Legislators must often weigh competing impulses
While every vote counts the same in the Oregon Senate, not all votes are created equal. Some decisions come harder than others, as legislators weigh competing impulses and political considerations.
Perhaps none have put it quite the same way that state Sen. Alan Olsen, R-Canby, did on Monday during a floor debate on Senate Bill 212.
SB 212 would prevent Oregon taxpayers from writing off gambling losses when filing their state income taxes. Separately, it would create a tax deduction for school tuition.
Olsen, a staunch fiscal conservative who generally supports lowering taxes and opposes increasing them, was "torn."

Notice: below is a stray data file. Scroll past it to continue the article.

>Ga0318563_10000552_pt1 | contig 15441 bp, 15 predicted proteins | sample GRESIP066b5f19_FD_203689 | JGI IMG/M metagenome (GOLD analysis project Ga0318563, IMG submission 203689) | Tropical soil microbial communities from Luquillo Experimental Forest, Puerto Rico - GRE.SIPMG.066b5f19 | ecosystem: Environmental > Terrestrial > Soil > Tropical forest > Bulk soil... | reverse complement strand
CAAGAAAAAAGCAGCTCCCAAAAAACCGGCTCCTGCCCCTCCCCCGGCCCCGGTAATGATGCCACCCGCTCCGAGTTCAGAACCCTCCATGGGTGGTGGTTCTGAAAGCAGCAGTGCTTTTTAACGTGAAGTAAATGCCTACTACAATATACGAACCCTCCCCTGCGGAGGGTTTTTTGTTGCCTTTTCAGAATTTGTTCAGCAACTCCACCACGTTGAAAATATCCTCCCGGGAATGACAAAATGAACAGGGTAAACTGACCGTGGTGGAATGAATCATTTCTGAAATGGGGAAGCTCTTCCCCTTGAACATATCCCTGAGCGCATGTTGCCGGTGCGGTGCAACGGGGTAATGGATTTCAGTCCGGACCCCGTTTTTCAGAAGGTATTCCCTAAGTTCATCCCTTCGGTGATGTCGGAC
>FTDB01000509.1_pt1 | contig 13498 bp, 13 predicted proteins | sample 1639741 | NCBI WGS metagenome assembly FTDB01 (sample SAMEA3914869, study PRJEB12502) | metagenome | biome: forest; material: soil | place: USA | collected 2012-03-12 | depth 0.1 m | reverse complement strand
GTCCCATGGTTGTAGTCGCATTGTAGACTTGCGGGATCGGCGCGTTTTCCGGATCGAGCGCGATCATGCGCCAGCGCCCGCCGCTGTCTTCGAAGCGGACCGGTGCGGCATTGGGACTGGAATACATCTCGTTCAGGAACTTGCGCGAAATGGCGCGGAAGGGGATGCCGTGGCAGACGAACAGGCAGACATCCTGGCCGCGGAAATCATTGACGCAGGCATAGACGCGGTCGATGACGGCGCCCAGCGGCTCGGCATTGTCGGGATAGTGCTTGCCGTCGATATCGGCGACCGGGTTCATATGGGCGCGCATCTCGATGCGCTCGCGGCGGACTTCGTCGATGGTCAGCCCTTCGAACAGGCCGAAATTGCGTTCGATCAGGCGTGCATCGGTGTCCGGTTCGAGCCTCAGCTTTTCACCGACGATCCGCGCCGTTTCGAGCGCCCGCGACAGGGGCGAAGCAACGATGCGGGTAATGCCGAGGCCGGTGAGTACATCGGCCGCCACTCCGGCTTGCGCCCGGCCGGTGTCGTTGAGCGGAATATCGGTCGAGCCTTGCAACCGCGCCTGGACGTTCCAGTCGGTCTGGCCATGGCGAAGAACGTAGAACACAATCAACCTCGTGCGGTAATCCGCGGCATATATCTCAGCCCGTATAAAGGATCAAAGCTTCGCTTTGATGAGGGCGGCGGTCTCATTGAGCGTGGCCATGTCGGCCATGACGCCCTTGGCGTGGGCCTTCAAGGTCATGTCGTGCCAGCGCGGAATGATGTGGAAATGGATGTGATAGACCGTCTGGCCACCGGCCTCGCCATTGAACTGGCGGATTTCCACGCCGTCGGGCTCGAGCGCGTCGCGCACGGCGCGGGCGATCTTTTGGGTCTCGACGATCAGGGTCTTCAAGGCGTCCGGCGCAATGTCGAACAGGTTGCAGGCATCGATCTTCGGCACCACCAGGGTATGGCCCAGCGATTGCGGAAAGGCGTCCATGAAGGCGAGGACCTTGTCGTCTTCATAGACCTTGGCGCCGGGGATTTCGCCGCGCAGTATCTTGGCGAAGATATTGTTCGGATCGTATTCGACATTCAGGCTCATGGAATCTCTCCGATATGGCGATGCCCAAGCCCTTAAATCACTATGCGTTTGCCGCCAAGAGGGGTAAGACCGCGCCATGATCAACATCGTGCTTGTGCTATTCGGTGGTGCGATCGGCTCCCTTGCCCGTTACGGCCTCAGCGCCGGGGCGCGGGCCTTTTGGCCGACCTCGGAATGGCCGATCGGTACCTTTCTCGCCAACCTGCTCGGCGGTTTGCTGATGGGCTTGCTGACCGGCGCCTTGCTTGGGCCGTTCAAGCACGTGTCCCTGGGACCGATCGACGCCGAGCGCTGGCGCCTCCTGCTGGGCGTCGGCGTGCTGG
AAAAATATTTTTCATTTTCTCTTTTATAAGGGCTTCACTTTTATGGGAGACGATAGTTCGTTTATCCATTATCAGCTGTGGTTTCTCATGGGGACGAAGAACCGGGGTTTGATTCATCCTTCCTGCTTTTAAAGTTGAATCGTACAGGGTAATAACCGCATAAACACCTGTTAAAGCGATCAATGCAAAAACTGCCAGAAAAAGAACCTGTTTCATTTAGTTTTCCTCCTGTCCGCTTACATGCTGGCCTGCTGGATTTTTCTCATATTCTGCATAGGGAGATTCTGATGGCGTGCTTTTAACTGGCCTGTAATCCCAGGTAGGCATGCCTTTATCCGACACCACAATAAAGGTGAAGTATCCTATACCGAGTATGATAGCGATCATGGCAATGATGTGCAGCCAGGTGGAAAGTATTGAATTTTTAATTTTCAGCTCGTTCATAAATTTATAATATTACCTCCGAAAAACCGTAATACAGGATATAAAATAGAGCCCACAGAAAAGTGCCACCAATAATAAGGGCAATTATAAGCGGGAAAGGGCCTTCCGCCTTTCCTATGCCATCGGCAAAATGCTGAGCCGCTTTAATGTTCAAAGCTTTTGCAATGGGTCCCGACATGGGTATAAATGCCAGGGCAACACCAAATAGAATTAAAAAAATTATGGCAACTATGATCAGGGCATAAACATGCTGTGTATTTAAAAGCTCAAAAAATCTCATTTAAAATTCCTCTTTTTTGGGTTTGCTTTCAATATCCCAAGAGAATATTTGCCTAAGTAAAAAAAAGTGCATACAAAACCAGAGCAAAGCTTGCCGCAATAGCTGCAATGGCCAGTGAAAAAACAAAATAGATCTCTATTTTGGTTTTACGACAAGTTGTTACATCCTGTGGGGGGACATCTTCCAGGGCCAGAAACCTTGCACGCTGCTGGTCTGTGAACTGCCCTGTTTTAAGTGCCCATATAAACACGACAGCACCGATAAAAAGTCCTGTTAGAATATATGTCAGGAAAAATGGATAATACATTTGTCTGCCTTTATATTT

"I really want to vote twice," Olsen said. "I want to vote 'no,' and I want to vote 'yes.' So can I say 'nyet?' I don't know if that's a combination."
"Nyet" is Russian for "no," which is ultimately how Olsen voted. All other Republican senators present joined him in voting against the bill. All Democrats present voted in favor.
SB 212 passed in the Senate along party lines. The bill now has not yet been assigned to a House committee.